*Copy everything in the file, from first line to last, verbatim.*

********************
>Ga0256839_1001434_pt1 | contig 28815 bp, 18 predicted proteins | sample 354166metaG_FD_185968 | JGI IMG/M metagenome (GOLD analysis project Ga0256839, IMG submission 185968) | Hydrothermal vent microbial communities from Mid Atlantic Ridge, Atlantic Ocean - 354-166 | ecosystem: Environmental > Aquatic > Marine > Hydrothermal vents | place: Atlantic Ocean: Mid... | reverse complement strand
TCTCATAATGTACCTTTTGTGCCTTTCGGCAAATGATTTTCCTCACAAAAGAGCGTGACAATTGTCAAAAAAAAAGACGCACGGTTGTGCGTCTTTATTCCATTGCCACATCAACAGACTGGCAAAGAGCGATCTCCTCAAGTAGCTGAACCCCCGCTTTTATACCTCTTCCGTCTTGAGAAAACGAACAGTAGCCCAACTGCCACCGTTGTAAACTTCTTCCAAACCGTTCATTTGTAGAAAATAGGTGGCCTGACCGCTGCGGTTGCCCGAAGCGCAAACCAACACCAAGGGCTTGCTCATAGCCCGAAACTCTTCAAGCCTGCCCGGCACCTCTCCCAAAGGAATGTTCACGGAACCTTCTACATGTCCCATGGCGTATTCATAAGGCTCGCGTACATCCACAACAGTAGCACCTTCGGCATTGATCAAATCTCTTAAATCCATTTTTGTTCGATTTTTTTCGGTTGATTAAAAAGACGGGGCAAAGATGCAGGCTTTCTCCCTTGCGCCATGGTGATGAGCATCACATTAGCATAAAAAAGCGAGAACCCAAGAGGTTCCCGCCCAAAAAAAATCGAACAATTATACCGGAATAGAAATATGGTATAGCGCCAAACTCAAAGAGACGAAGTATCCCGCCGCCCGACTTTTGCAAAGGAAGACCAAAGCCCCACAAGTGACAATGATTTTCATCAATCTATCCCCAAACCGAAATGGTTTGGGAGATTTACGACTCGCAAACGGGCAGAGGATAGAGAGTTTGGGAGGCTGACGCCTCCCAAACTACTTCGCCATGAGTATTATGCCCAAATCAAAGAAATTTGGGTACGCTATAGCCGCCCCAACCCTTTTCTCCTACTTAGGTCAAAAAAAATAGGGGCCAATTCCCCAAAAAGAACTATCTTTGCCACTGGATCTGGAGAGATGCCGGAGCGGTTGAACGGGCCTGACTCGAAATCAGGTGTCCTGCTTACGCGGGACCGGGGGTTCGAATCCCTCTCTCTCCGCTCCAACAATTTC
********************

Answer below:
>Ga0256839_1001434_pt1 | contig 28815 bp, 18 predicted proteins | sample 354166metaG_FD_185968 | JGI IMG/M metagenome (GOLD analysis project Ga0256839, IMG submission 185968) | Hydrothermal vent microbial communities from Mid Atlantic Ridge, Atlantic Ocean - 354-166 | ecosystem: Environmental > Aquatic > Marine > Hydrothermal vents | place: Atlantic Ocean: Mid... | reverse complement strand
TCTCATAATGTACCTTTTGTGCCTTTCGGCAAATGATTTTCCTCACAAAAGAGCGTGACAATTGTCAAAAAAAAAGACGCACGGTTGTGCGTCTTTATTCCATTGCCACATCAACAGACTGGCAAAGAGCGATCTCCTCAAGTAGCTGAACCCCCGCTTTTATACCTCTTCCGTCTTGAGAAAACGAACAGTAGCCCAACTGCCACCGTTGTAAACTTCTTCCAAACCGTTCATTTGTAGAAAATAGGTGGCCTGACCGCTGCGGTTGCCCGAAGCGCAAACCAACACCAAGGGCTTGCTCATAGCCCGAAACTCTTCAAGCCTGCCCGGCACCTCTCCCAAAGGAATGTTCACGGAACCTTCTACATGTCCCATGGCGTATTCATAAGGCTCGCGTACATCCACAACAGTAGCACCTTCGGCATTGATCAAATCTCTTAAATCCATTTTTGTTCGATTTTTTTCGGTTGATTAAAAAGACGGGGCAAAGATGCAGGCTTTCTCCCTTGCGCCATGGTGATGAGCATCACATTAGCATAAAAAAGCGAGAACCCAAGAGGTTCCCGCCCAAAAAAAATCGAACAATTATACCGGAATAGAAATATGGTATAGCGCCAAACTCAAAGAGACGAAGTATCCCGCCGCCCGACTTTTGCAAAGGAAGACCAAAGCCCCACAAGTGACAATGATTTTCATCAATCTATCCCCAAACCGAAATGGTTTGGGAGATTTACGACTCGCAAACGGGCAGAGGATAGAGAGTTTGGGAGGCTGACGCCTCCCAAACTACTTCGCCATGAGTATTATGCCCAAATCAAAGAAATTTGGGTACGCTATAGCCGCCCCAACCCTTTTCTCCTACTTAGGTCAAAAAAAATAGGGGCCAATTCCCCAAAAAGAACTATCTTTGCCACTGGATCTGGAGAGATGCCGGAGCGGTTGAACGGGCCTGACTCGAAATCAGGTGTCCTGCTTACGCGGGACCGGGGGTTCGAATCCCTCTCTCTCCGCTCCAACAATTTC